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By Demosthenes, J. H. Vince

Demosthenes (384–322 BCE), orator at Athens, was once a pleader in legislations courts who later turned additionally a statesman, champion of the prior greatness of his urban and the current resistance of Greece to the increase of Philip of Macedon to supremacy. We own by means of him political speeches and law-court speeches composed for events in inner most situations and political situations. His early acceptance because the better of Greek orators rests on his steadfastness of function, his sincerity, his transparent and stinky argument, and his critical keep an eye on of language. In his legislation circumstances he's the recommend, in his political speeches a castigator no longer of his competitors yet in their politics. Demosthenes provides us vibrant photographs of private and non-private lifetime of his time. The Loeb Classical Library version of Demosthenes is in seven volumes.

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Read or Download Demosthenes: Against Meidias. Against Androtion. Against Aristocrates. Against Timocrates. Against Aristogeiton 1 and 2 (21-26). (Loeb Classical Library No. 299) PDF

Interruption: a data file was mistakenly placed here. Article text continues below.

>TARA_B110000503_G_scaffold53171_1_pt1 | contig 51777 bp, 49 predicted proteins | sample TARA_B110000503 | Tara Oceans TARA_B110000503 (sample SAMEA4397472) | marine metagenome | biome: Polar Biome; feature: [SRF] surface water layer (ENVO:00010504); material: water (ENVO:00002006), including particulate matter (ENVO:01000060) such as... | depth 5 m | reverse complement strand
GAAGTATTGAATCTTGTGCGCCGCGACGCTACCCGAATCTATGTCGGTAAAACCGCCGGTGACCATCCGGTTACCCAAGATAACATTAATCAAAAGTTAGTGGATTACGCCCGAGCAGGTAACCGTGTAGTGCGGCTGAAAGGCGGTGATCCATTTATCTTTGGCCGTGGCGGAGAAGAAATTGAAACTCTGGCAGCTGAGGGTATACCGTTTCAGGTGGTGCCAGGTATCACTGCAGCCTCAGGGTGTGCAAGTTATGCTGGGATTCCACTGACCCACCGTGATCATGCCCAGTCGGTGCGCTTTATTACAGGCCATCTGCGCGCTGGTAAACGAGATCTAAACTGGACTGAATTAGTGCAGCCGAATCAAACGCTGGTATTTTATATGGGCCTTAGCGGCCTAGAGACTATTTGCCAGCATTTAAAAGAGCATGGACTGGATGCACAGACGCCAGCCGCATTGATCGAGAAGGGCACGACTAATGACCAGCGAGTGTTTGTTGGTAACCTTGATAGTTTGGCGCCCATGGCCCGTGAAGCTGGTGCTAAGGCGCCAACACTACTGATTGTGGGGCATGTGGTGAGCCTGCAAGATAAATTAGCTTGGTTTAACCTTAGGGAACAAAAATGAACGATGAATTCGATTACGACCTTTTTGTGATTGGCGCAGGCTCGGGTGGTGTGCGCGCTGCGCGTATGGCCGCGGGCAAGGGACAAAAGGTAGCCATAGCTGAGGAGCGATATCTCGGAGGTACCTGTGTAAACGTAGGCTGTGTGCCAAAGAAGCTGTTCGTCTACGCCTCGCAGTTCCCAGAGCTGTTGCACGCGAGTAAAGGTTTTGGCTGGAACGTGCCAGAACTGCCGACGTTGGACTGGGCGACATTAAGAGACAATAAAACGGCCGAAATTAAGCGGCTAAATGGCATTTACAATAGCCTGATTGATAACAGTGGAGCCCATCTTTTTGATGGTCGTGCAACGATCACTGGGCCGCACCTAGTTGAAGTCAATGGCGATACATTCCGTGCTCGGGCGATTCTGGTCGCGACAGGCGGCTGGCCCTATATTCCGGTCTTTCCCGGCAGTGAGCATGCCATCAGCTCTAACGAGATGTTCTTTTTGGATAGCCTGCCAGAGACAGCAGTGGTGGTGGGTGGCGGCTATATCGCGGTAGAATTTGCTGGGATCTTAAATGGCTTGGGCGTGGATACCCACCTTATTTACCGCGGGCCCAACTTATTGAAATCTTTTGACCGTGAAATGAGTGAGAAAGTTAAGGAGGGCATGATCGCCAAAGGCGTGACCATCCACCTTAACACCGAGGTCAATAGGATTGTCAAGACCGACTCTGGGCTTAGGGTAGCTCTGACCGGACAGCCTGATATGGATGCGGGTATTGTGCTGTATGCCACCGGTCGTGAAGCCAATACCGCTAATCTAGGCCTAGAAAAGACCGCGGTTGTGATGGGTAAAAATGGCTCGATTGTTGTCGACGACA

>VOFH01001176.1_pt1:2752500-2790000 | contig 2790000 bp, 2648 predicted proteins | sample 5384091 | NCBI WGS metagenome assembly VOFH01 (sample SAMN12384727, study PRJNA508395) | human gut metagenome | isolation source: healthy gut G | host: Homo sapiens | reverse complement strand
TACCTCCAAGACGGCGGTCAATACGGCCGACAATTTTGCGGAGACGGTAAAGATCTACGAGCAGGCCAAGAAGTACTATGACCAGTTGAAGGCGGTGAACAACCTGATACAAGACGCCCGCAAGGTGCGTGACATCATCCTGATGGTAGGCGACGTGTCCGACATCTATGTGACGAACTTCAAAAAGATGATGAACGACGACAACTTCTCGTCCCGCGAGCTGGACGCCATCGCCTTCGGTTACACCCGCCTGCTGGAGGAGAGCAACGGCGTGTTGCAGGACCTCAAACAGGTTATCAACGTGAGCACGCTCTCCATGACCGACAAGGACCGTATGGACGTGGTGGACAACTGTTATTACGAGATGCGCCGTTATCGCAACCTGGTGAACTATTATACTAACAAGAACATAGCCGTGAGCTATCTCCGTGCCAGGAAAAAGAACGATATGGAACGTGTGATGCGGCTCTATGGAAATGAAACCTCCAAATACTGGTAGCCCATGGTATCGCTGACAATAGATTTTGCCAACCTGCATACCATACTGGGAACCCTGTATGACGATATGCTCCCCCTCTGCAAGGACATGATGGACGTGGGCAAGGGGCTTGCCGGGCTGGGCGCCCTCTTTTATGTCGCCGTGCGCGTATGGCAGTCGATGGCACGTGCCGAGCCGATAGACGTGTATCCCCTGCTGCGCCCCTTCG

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Additional resources for Demosthenes: Against Meidias. Against Androtion. Against Aristocrates. Against Timocrates. Against Aristogeiton 1 and 2 (21-26). (Loeb Classical Library No. 299)

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Ovrco roivvv dXXais ncrlv rjpLepais rjSiKrjae /cat n AGAINST MEIDIAS, 30-33 party urges upon you in each case. On the contrary, laws were laid down by you before the particular offences were committed, when the future wrongdoer and his victim were equally unknown. What is the effect of these laws ? They ensure for every citizen the opportunity of obtaining redress if he is wronged. Therefore when you punish a man who breaks the laws, you are not delivering him over to his accusers ; you are strengthening the arm of the law in your own But surely when he says, " Demosthenes was insulted," he is met by an argument that is just and impartial and in the interests of all.

But if I, waiving the profit which a private suit would bring, entrust his punishment to the State, and if I have chosen this particular form of action from which I can receive no benefit myself, then surely it ought to win me your favour and not prejudice my case. Now I know that he will also make great use of this 29 argument " Do not deliver me into Demosthenes' hands do not ruin me to oblige Demosthenes. Because I am at war with him, will you ruin me } " That is the sort of language that he will, I am sure, use again and again, with the object of exciting prejudice against me.

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